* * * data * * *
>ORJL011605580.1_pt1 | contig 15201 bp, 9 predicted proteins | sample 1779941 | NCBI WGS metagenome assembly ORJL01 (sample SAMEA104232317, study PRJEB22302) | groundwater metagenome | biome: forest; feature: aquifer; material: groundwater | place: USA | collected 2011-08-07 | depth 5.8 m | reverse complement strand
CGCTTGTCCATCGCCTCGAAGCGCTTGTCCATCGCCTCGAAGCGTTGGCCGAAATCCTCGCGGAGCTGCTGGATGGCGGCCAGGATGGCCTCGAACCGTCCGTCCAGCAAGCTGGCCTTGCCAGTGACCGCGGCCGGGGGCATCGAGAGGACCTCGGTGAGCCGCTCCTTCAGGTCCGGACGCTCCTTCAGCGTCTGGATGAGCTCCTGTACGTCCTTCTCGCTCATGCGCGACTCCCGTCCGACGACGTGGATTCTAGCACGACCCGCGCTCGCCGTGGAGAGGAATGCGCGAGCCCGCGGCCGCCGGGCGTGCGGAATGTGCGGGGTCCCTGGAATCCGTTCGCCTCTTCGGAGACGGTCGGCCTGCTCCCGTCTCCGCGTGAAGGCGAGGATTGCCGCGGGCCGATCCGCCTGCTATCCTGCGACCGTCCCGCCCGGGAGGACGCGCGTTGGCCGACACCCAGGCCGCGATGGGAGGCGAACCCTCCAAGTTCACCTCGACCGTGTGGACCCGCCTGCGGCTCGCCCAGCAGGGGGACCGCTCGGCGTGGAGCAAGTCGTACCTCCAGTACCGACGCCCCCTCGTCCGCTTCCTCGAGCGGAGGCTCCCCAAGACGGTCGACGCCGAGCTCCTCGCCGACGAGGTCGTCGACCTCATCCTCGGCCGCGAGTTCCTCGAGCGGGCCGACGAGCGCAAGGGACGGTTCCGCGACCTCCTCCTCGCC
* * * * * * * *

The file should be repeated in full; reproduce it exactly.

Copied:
>ORJL011605580.1_pt1 | contig 15201 bp, 9 predicted proteins | sample 1779941 | NCBI WGS metagenome assembly ORJL01 (sample SAMEA104232317, study PRJEB22302) | groundwater metagenome | biome: forest; feature: aquifer; material: groundwater | place: USA | collected 2011-08-07 | depth 5.8 m | reverse complement strand
CGCTTGTCCATCGCCTCGAAGCGCTTGTCCATCGCCTCGAAGCGTTGGCCGAAATCCTCGCGGAGCTGCTGGATGGCGGCCAGGATGGCCTCGAACCGTCCGTCCAGCAAGCTGGCCTTGCCAGTGACCGCGGCCGGGGGCATCGAGAGGACCTCGGTGAGCCGCTCCTTCAGGTCCGGACGCTCCTTCAGCGTCTGGATGAGCTCCTGTACGTCCTTCTCGCTCATGCGCGACTCCCGTCCGACGACGTGGATTCTAGCACGACCCGCGCTCGCCGTGGAGAGGAATGCGCGAGCCCGCGGCCGCCGGGCGTGCGGAATGTGCGGGGTCCCTGGAATCCGTTCGCCTCTTCGGAGACGGTCGGCCTGCTCCCGTCTCCGCGTGAAGGCGAGGATTGCCGCGGGCCGATCCGCCTGCTATCCTGCGACCGTCCCGCCCGGGAGGACGCGCGTTGGCCGACACCCAGGCCGCGATGGGAGGCGAACCCTCCAAGTTCACCTCGACCGTGTGGACCCGCCTGCGGCTCGCCCAGCAGGGGGACCGCTCGGCGTGGAGCAAGTCGTACCTCCAGTACCGACGCCCCCTCGTCCGCTTCCTCGAGCGGAGGCTCCCCAAGACGGTCGACGCCGAGCTCCTCGCCGACGAGGTCGTCGACCTCATCCTCGGCCGCGAGTTCCTCGAGCGGGCCGACGAGCGCAAGGGACGGTTCCGCGACCTCCTCCTCGCC